How the Brain Represents 3-D Information JULIE GOLOMB, assistant professor and director of Ohio State's Vision and Cognitive Neuroscience Lab, is lead author of a new neuroimaging study revealing, for the first time, how different parts of the brain represent an object’s location in-depth, compared to its 2-D location. Golomb, along with Nonie Finlayson, a former postdoctoral researcher in psychology at Ohio State, now at University College London, and Xiaoli Zhang, a psychology graduate student at Ohio State, used functional magnetic resonance imaging to scan the brains of volunteers as they used 3-D glasses to look at simple images. Results showed that when the images first enter their visual cortex, the brain codes the 2-D location. However, as the brain continues its processing, the brain shifts to decoding the depth in information. Golomb said many scientists have investigated where and how the brain decodes two-dimensional information; other researchers have looked at how the brain perceives depth; However, this is the first study to directly compare both 2-D and depth information at one time to see how 3-D representations emerge and interact in the brain, she said.
OGY’S IMPACT ON TODAY “This is an important step in understanding how we perceive our rich, three-dimensional environment,” Golomb said.
foods including fish, nuts and beans as a key to preventing or reducing that pain. “It’s not just the quantity of the food you eat that plays a role in pain for heavier individuals, but the quality of food as well,” said Emery.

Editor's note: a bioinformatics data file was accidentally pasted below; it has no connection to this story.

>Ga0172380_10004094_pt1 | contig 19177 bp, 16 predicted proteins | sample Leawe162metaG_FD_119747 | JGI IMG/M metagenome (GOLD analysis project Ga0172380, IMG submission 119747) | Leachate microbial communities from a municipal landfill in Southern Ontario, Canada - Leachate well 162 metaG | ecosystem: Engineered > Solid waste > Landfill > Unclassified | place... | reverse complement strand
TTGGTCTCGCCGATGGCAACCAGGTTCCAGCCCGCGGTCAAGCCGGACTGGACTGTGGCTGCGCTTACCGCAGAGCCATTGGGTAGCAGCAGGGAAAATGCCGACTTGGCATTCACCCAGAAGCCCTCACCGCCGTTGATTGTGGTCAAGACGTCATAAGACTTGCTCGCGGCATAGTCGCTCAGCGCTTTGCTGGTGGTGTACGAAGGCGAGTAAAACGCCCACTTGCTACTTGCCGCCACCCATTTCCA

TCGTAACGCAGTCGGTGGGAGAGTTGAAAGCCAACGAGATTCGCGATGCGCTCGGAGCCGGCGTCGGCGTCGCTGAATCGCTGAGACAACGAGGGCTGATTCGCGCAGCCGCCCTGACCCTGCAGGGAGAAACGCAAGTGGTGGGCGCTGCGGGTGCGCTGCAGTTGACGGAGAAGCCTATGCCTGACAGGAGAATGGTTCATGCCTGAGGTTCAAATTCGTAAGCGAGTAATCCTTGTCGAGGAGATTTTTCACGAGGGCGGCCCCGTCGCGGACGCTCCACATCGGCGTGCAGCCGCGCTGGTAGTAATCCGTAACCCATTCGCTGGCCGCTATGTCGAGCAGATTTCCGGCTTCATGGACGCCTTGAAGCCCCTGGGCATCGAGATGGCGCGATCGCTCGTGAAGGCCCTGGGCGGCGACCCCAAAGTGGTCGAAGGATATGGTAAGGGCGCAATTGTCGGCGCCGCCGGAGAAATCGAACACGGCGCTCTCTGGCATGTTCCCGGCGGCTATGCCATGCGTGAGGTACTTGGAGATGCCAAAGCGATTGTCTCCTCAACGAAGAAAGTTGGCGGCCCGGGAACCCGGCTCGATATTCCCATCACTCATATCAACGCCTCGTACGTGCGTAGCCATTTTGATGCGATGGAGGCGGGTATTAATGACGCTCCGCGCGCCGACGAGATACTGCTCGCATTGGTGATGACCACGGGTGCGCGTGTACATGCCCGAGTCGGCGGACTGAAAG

Mediterranean Diet May Decrease Pain Associated with Obesity Eating a Mediterranean diet could decrease the chances an overweight person will experience regular pain, according to Psychology Professor CHARLES EMERY. Emery, a member of Ohio State’s Institute for Behavioral Medicine Research, found that a well-established connection between body weight and chronic pain might be explained by inflammation in the body, and the study points to anti-inflammatory
Emery and a team of researchers developed a model to help them determine whether components of an anti-inflammatory diet high in fruits and vegetables, whole grains and healthy fats, played a role in the likelihood a person’s weight would contribute to pain. And they found a clear pattern. Eat Your Fish and Veggies . . . According to Emery, eating more fish and plant-based proteins such as nuts and beans was linked with less pain,